Wednesday, November 11, 2009

Thinking Through Cotton

I didn't realize that the lingering effect of flu would be a wooliness to my thoughts. Sure, I still have the gooiest cough that interrupts my sleep and continues to send me running for the bathroom as I try not to pee on myself, but it's the foggy brain that plagues me most. Plague - see what I did there?

Which is, frankly amazing, that I could make any sort of wordplay or joke as I feel like my personality has been folded into a tiny, sad square and packed away in a little, plain box. I feel dull, stupid and scatter-brained. I'm not known for having a great memory, but I can't walk three steps without forgetting why I started.

I can only hope that as the last of the insidious virus leaves my body, or the last of the white cells reorganize my internal system, that I will get back a bit of verve. Currently, I'm verve-less. Also, I'm lacking pep, vitality, energy and wit. Yes, totally witless.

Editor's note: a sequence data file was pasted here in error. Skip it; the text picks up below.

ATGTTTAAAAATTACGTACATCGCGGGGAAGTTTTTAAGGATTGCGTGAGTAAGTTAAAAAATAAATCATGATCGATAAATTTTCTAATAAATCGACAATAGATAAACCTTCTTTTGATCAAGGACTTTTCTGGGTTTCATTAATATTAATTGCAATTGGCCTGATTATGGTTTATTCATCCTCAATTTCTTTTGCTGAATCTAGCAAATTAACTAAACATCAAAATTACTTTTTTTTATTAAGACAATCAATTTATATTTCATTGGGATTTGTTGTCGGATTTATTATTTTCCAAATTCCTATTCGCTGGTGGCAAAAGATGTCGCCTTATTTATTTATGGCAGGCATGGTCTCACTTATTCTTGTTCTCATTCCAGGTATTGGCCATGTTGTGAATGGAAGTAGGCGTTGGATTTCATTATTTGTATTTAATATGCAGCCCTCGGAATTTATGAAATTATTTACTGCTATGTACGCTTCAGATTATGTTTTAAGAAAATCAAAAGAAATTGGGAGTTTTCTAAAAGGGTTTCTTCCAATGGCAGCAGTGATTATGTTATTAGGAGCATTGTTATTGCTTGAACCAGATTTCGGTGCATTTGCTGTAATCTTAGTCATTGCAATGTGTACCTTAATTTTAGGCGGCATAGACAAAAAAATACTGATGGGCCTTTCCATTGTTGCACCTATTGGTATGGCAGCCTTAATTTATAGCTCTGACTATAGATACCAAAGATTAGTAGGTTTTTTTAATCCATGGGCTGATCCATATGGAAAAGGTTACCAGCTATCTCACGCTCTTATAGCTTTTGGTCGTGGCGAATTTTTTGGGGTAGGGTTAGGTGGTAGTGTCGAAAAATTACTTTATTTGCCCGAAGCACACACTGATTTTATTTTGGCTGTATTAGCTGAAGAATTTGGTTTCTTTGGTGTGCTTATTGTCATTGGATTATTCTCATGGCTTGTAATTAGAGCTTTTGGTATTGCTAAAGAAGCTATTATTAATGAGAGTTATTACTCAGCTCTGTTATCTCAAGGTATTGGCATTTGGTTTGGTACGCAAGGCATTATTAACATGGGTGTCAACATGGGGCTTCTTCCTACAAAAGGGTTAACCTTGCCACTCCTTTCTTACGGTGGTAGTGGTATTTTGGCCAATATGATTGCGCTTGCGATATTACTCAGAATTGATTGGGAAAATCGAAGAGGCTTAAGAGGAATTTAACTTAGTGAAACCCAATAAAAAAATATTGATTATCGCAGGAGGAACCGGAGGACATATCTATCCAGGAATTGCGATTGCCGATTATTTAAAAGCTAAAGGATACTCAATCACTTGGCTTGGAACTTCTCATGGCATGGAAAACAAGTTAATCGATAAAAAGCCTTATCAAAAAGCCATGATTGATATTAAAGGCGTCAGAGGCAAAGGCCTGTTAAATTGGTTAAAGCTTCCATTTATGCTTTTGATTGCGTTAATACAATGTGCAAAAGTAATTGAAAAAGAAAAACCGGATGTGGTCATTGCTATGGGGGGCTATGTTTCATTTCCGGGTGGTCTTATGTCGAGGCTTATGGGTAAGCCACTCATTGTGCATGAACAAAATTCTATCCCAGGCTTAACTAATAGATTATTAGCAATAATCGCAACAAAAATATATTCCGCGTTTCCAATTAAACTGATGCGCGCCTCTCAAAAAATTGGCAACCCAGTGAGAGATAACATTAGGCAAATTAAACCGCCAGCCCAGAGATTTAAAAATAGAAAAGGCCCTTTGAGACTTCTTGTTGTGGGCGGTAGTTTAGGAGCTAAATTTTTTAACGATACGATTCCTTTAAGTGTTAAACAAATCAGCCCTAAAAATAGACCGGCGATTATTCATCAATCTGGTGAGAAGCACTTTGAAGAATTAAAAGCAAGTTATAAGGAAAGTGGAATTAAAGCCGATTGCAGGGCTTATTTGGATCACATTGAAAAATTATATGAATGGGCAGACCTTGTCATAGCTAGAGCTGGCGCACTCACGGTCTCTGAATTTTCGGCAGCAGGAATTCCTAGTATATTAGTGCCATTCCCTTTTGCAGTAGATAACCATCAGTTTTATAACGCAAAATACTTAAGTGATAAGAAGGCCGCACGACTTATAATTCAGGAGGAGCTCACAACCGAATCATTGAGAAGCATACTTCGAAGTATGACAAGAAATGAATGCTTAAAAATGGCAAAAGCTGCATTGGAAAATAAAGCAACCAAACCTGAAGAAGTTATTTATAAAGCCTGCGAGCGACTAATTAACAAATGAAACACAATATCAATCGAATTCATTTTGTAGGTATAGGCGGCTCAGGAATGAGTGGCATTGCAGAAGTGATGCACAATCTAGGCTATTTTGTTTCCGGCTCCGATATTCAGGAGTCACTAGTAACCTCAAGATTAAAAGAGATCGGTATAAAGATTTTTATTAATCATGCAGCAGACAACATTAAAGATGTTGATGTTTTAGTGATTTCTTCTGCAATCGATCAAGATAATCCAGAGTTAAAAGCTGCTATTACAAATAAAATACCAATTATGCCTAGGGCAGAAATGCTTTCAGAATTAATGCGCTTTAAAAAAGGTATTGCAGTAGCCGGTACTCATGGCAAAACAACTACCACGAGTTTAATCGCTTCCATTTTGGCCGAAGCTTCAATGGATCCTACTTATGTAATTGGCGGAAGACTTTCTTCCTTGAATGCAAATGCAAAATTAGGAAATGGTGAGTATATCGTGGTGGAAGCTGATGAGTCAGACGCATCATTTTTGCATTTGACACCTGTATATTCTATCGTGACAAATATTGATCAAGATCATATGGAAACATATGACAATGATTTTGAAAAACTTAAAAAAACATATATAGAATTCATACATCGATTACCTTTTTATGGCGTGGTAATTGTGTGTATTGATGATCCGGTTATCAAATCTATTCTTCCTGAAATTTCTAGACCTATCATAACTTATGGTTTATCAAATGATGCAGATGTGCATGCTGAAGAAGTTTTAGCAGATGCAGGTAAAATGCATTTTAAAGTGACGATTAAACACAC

So, while, inside my head I'm thinking complex thoughts about the misery of this House bill on healthcare that passed, but was neutered by the Stupak amendment, I can't seem to express any of the usual passion for or against the inspiring and irritating political types we've been seeing on our televisions. Bear with me, I'm sure my snarky, mean and hopefully, funny self will return.

Wednesday, November 4, 2009

Angry Ode to Swine Flu